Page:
The FRB, FDIC, OCC, OTS and NCUA (the “Agencies”) jointly issued guidance (the “Guidance”) to financial institutions (“FIs”) concerning the appropriate treatment of registered warrants (the “Warrants”) issued by the State of California. California, which is experiencing financial difficulties and has not yet adopted a budget, is issuing Warrants to pay for certain obligations. California has, for example, issued Warrants to pay individuals for income tax refunds, local governments for social services and vendors for goods and services. The Attorney General of California has opined that the Warrants are valid and binding obligations of California.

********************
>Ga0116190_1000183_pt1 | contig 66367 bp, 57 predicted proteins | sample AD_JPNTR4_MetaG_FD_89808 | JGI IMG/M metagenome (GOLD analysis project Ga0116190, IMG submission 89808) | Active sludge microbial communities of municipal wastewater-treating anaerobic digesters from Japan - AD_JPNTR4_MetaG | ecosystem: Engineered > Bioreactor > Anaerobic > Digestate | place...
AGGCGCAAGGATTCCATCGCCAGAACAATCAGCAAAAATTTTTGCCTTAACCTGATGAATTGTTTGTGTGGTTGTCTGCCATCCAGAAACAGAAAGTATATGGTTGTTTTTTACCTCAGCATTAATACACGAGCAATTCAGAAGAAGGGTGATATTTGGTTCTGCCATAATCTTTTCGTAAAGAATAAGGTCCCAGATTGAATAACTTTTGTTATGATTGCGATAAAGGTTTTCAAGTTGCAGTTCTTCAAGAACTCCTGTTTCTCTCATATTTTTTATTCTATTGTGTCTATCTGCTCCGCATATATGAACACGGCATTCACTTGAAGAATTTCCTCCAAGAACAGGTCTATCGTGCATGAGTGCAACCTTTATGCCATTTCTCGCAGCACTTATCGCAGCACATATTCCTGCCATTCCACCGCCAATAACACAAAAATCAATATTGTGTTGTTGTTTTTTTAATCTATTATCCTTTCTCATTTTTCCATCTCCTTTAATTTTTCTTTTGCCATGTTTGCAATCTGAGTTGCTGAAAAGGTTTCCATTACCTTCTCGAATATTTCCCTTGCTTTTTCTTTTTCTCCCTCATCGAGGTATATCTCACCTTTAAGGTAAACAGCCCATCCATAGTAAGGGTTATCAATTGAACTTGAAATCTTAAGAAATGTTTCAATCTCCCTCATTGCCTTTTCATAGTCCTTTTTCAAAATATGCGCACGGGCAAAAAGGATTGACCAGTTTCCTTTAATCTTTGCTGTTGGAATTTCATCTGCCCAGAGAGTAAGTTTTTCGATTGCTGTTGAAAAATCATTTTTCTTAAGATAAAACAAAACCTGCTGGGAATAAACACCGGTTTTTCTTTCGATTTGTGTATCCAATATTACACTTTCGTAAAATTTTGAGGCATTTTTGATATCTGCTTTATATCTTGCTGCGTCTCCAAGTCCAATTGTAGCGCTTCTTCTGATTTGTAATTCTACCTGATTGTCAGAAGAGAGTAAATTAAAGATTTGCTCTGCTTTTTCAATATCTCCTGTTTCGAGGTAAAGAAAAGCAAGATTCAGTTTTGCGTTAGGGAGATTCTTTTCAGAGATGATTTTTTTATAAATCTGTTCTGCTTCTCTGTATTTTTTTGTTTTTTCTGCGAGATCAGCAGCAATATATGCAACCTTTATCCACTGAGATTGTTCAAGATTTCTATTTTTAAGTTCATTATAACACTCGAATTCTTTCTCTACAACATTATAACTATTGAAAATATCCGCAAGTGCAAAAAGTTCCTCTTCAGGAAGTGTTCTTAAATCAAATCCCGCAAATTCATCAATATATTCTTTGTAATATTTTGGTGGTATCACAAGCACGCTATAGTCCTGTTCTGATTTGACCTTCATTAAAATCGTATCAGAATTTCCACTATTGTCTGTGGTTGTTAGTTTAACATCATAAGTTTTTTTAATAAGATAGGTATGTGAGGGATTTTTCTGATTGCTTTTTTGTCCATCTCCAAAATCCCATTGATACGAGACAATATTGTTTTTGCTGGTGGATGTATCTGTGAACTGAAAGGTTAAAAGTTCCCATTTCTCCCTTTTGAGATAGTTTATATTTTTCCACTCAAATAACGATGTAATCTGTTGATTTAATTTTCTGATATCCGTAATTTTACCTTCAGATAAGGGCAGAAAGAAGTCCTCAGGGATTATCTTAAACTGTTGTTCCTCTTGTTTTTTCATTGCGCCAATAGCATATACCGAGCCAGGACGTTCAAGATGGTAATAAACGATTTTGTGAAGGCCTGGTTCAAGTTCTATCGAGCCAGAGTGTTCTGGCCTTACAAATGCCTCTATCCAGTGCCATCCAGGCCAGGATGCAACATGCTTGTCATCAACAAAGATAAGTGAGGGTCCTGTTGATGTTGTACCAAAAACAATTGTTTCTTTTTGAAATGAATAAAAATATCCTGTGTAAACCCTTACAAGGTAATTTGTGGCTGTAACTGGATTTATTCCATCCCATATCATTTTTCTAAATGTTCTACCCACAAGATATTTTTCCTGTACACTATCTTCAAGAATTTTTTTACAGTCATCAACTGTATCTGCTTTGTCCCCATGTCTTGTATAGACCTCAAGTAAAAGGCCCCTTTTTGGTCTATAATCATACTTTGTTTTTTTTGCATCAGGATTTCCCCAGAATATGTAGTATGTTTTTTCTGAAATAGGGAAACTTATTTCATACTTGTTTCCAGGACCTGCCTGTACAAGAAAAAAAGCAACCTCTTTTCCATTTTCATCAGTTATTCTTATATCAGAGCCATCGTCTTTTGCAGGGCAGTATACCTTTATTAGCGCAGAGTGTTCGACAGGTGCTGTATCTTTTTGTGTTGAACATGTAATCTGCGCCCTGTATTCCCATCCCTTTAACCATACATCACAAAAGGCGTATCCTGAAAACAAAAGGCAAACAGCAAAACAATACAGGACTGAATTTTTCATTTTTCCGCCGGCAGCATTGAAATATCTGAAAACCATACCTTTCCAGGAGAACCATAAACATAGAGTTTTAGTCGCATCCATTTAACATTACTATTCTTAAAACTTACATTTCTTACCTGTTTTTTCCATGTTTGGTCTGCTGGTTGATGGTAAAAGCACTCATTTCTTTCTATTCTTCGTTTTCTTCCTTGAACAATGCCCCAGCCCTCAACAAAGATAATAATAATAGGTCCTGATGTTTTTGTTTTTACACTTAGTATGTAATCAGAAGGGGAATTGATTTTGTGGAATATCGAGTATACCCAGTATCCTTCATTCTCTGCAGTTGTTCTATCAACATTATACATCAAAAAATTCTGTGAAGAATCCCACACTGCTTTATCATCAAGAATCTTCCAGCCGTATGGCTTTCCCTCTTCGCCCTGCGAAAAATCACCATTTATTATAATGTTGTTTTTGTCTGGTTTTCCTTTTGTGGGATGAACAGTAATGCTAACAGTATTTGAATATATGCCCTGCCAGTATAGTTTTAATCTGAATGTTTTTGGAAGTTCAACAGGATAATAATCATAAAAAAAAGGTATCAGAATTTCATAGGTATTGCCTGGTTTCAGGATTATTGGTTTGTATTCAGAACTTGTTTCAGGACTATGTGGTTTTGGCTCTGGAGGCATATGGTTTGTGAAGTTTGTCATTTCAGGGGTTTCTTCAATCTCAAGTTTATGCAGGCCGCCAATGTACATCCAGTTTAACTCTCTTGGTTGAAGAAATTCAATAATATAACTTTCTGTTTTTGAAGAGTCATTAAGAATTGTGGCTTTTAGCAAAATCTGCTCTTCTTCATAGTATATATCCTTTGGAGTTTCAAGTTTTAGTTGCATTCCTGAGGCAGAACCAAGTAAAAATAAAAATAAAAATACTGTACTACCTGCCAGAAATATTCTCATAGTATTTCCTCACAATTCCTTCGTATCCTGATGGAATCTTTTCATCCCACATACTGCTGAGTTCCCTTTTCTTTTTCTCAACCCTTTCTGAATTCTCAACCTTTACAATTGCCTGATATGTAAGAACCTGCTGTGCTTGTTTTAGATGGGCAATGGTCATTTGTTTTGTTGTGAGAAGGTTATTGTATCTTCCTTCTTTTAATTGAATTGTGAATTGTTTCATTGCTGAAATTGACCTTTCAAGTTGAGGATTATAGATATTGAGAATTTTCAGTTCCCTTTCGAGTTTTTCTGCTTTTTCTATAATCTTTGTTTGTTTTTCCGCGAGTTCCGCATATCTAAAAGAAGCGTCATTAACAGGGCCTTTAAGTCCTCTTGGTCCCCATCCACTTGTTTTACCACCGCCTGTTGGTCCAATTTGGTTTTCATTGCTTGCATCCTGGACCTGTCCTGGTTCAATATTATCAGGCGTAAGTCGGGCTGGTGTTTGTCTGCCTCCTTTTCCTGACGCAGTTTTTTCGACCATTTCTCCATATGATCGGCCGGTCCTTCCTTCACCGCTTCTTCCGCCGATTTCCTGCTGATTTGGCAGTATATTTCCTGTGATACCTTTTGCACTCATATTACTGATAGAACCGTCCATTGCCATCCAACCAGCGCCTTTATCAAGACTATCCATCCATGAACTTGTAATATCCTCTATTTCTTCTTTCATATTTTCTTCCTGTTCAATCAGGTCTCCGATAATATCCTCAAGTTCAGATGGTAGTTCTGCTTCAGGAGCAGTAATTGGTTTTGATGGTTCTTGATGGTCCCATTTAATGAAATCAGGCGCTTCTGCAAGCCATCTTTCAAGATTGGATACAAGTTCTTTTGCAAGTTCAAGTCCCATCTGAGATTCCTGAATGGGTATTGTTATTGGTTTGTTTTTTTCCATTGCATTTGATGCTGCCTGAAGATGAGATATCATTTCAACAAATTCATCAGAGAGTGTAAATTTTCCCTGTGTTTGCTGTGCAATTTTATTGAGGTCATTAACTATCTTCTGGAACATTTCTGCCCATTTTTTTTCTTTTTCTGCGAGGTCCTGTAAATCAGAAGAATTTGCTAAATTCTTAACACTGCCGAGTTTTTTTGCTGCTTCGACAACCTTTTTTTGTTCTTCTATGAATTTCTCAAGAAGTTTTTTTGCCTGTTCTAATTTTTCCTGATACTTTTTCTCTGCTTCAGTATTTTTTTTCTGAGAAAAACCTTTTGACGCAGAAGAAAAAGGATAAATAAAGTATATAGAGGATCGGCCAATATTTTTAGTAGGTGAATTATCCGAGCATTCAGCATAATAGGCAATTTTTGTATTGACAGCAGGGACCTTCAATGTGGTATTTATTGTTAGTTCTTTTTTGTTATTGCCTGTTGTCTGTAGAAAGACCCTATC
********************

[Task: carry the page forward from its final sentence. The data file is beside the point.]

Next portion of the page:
The Agencies state in the Guidance that since general obligation claims on a state receive a 20 percent risk weight for regulatory capital purposes, the Warrants will also receive a 20 percent risk weight. Moreover, the Guidance cautions that FIs must understand, manage and control the risks related to accepting and holding the Warrants, and “risk management practices should include evaluating the credit quality of the Warrants, establishing appropriate concentration limits and ensuring appropriate liquidity risk management.”Separately, the SEC issued a release stating that the Warrants are “securities” for purposes of the federal securities laws and, thus, holders of Warrants are protected by the antifraud provisions of the federal securities laws in connection with the purchase or sale of the Warrants. The California Bankers Association said that California banks are not expected to accept Warrants after July 10, 2009.